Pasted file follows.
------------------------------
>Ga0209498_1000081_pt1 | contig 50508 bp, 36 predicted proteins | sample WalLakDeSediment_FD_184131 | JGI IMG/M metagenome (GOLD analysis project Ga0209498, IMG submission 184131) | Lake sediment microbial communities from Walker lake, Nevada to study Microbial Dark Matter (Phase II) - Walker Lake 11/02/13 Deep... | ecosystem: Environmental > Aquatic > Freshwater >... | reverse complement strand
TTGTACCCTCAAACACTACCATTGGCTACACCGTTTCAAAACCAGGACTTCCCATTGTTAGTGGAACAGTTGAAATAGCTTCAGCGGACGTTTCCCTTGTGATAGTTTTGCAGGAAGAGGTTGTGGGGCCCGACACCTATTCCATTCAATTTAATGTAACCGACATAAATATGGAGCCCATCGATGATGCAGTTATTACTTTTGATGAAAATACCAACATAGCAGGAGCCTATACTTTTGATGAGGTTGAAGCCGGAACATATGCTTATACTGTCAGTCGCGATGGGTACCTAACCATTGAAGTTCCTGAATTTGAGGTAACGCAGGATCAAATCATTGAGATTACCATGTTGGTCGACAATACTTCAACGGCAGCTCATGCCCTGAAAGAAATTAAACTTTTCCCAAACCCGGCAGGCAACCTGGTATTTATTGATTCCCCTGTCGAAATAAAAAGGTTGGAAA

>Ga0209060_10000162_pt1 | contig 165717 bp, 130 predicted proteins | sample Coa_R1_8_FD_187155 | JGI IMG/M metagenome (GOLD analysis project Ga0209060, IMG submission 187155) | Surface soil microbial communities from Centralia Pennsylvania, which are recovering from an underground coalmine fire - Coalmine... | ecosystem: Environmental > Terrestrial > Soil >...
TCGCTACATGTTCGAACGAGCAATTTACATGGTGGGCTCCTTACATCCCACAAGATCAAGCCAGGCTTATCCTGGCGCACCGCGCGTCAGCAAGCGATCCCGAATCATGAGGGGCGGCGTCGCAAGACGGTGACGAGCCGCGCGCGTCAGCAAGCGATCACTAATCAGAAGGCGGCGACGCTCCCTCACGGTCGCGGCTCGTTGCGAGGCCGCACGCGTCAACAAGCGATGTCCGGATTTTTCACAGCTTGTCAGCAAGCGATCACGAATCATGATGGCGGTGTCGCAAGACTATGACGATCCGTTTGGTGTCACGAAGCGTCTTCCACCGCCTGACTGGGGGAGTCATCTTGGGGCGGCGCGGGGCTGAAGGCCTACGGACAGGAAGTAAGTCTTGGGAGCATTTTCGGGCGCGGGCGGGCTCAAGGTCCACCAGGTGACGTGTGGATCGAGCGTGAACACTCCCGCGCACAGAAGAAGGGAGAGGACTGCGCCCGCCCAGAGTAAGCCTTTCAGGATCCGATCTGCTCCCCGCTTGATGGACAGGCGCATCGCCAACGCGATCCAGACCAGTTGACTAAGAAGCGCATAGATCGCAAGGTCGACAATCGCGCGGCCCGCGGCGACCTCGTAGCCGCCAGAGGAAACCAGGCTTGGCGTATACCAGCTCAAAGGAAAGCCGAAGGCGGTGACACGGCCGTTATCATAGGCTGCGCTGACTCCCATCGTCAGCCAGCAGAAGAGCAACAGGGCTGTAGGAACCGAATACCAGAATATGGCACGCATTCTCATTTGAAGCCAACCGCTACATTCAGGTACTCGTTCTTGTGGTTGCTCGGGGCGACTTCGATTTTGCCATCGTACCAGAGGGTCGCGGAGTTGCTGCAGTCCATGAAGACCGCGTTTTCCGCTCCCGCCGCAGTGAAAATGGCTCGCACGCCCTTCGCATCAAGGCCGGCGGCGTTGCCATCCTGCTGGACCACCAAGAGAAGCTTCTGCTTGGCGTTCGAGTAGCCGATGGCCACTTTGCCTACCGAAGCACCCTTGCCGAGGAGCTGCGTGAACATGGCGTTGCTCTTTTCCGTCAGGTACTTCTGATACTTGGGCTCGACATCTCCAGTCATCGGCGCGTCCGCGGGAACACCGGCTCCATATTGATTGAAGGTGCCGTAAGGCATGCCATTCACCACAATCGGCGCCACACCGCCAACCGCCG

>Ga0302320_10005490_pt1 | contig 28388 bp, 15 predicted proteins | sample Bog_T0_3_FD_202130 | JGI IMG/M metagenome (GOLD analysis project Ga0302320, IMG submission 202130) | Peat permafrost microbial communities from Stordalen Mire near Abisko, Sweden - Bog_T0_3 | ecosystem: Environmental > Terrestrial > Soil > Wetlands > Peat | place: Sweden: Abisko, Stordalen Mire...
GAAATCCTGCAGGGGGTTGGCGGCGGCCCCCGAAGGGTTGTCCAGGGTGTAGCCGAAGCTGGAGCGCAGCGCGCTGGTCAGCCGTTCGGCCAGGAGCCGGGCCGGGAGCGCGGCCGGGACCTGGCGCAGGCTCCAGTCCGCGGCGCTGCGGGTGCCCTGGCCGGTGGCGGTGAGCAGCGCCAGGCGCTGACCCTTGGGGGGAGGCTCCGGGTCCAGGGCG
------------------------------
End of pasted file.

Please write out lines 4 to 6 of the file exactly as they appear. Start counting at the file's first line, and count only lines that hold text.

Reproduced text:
TCGCTACATGTTCGAACGAGCAATTTACATGGTGGGCTCCTTACATCCCACAAGATCAAGCCAGGCTTATCCTGGCGCACCGCGCGTCAGCAAGCGATCCCGAATCATGAGGGGCGGCGTCGCAAGACGGTGACGAGCCGCGCGCGTCAGCAAGCGATCACTAATCAGAAGGCGGCGACGCTCCCTCACGGTCGCGGCTCGTTGCGAGGCCGCACGCGTCAACAAGCGATGTCCGGATTTTTCACAGCTTGTCAGCAAGCGATCACGAATCATGATGGCGGTGTCGCAAGACTATGACGATCCGTTTGGTGTCACGAAGCGTCTTCCACCGCCTGACTGGGGGAGTCATCTTGGGGCGGCGCGGGGCTGAAGGCCTACGGACAGGAAGTAAGTCTTGGGAGCATTTTCGGGCGCGGGCGGGCTCAAGGTCCACCAGGTGACGTGTGGATCGAGCGTGAACACTCCCGCGCACAGAAGAAGGGAGAGGACTGCGCCCGCCCAGAGTAAGCCTTTCAGGATCCGATCTGCTCCCCGCTTGATGGACAGGCGCATCGCCAACGCGATCCAGACCAGTTGACTAAGAAGCGCATAGATCGCAAGGTCGACAATCGCGCGGCCCGCGGCGACCTCGTAGCCGCCAGAGGAAACCAGGCTTGGCGTATACCAGCTCAAAGGAAAGCCGAAGGCGGTGACACGGCCGTTATCATAGGCTGCGCTGACTCCCATCGTCAGCCAGCAGAAGAGCAACAGGGCTGTAGGAACCGAATACCAGAATATGGCACGCATTCTCATTTGAAGCCAACCGCTACATTCAGGTACTCGTTCTTGTGGTTGCTCGGGGCGACTTCGATTTTGCCATCGTACCAGAGGGTCGCGGAGTTGCTGCAGTCCATGAAGACCGCGTTTTCCGCTCCCGCCGCAGTGAAAATGGCTCGCACGCCCTTCGCATCAAGGCCGGCGGCGTTGCCATCCTGCTGGACCACCAAGAGAAGCTTCTGCTTGGCGTTCGAGTAGCCGATGGCCACTTTGCCTACCGAAGCACCCTTGCCGAGGAGCTGCGTGAACATGGCGTTGCTCTTTTCCGTCAGGTACTTCTGATACTTGGGCTCGACATCTCCAGTCATCGGCGCGTCCGCGGGAACACCGGCTCCATATTGATTGAAGGTGCCGTAAGGCATGCCATTCACCACAATCGGCGCCACACCGCCAACCGCCG

>Ga0302320_10005490_pt1 | contig 28388 bp, 15 predicted proteins | sample Bog_T0_3_FD_202130 | JGI IMG/M metagenome (GOLD analysis project Ga0302320, IMG submission 202130) | Peat permafrost microbial communities from Stordalen Mire near Abisko, Sweden - Bog_T0_3 | ecosystem: Environmental > Terrestrial > Soil > Wetlands > Peat | place: Sweden: Abisko, Stordalen Mire...
GAAATCCTGCAGGGGGTTGGCGGCGGCCCCCGAAGGGTTGTCCAGGGTGTAGCCGAAGCTGGAGCGCAGCGCGCTGGTCAGCCGTTCGGCCAGGAGCCGGGCCGGGAGCGCGGCCGGGACCTGGCGCAGGCTCCAGTCCGCGGCGCTGCGGGTGCCCTGGCCGGTGGCGGTGAGCAGCGCCAGGCGCTGACCCTTGGGGGGAGGCTCCGGGTCCAGGGCG